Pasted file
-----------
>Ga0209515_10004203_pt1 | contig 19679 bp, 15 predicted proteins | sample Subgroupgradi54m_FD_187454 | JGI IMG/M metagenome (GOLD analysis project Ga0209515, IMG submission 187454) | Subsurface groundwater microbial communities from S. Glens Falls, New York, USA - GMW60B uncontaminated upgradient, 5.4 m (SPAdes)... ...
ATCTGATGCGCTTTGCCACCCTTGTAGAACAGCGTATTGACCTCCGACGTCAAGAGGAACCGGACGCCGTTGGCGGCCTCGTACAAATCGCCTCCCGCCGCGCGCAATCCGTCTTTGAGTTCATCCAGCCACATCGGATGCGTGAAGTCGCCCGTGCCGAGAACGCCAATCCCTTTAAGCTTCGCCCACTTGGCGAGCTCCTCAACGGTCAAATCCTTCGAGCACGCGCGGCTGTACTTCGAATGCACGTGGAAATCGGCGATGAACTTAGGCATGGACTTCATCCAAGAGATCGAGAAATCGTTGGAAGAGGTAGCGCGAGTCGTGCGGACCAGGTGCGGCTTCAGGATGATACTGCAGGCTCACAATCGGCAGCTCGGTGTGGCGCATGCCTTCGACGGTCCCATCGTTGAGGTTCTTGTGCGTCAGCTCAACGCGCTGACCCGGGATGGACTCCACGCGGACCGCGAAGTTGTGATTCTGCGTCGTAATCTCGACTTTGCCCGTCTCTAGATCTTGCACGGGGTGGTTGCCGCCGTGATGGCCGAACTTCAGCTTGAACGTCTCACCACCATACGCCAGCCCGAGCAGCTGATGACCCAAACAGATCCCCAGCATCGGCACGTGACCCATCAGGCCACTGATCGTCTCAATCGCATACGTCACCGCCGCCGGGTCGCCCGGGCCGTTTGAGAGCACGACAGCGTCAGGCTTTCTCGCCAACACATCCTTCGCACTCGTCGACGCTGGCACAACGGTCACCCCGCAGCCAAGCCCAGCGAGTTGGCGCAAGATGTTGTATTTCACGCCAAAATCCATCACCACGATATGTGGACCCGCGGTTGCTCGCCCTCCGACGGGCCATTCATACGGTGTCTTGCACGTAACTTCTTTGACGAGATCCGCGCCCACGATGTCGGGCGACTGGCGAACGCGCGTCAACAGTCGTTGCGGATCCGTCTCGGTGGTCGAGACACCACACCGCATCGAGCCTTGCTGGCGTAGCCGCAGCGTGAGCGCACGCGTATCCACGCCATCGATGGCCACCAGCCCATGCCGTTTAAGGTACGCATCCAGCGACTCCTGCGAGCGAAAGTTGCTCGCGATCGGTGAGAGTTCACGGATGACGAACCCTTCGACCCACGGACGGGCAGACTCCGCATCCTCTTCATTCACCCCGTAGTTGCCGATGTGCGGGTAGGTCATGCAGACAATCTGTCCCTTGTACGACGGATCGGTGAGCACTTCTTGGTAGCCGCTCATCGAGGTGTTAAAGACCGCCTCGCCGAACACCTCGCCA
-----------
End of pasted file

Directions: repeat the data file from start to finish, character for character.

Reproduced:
>Ga0209515_10004203_pt1 | contig 19679 bp, 15 predicted proteins | sample Subgroupgradi54m_FD_187454 | JGI IMG/M metagenome (GOLD analysis project Ga0209515, IMG submission 187454) | Subsurface groundwater microbial communities from S. Glens Falls, New York, USA - GMW60B uncontaminated upgradient, 5.4 m (SPAdes)... ...
ATCTGATGCGCTTTGCCACCCTTGTAGAACAGCGTATTGACCTCCGACGTCAAGAGGAACCGGACGCCGTTGGCGGCCTCGTACAAATCGCCTCCCGCCGCGCGCAATCCGTCTTTGAGTTCATCCAGCCACATCGGATGCGTGAAGTCGCCCGTGCCGAGAACGCCAATCCCTTTAAGCTTCGCCCACTTGGCGAGCTCCTCAACGGTCAAATCCTTCGAGCACGCGCGGCTGTACTTCGAATGCACGTGGAAATCGGCGATGAACTTAGGCATGGACTTCATCCAAGAGATCGAGAAATCGTTGGAAGAGGTAGCGCGAGTCGTGCGGACCAGGTGCGGCTTCAGGATGATACTGCAGGCTCACAATCGGCAGCTCGGTGTGGCGCATGCCTTCGACGGTCCCATCGTTGAGGTTCTTGTGCGTCAGCTCAACGCGCTGACCCGGGATGGACTCCACGCGGACCGCGAAGTTGTGATTCTGCGTCGTAATCTCGACTTTGCCCGTCTCTAGATCTTGCACGGGGTGGTTGCCGCCGTGATGGCCGAACTTCAGCTTGAACGTCTCACCACCATACGCCAGCCCGAGCAGCTGATGACCCAAACAGATCCCCAGCATCGGCACGTGACCCATCAGGCCACTGATCGTCTCAATCGCATACGTCACCGCCGCCGGGTCGCCCGGGCCGTTTGAGAGCACGACAGCGTCAGGCTTTCTCGCCAACACATCCTTCGCACTCGTCGACGCTGGCACAACGGTCACCCCGCAGCCAAGCCCAGCGAGTTGGCGCAAGATGTTGTATTTCACGCCAAAATCCATCACCACGATATGTGGACCCGCGGTTGCTCGCCCTCCGACGGGCCATTCATACGGTGTCTTGCACGTAACTTCTTTGACGAGATCCGCGCCCACGATGTCGGGCGACTGGCGAACGCGCGTCAACAGTCGTTGCGGATCCGTCTCGGTGGTCGAGACACCACACCGCATCGAGCCTTGCTGGCGTAGCCGCAGCGTGAGCGCACGCGTATCCACGCCATCGATGGCCACCAGCCCATGCCGTTTAAGGTACGCATCCAGCGACTCCTGCGAGCGAAAGTTGCTCGCGATCGGTGAGAGTTCACGGATGACGAACCCTTCGACCCACGGACGGGCAGACTCCGCATCCTCTTCATTCACCCCGTAGTTGCCGATGTGCGGGTAGGTCATGCAGACAATCTGTCCCTTGTACGACGGATCGGTGAGCACTTCTTGGTAGCCGCTCATCGAGGTGTTAAAGACCGCCTCGCCGAACACCTCGCCA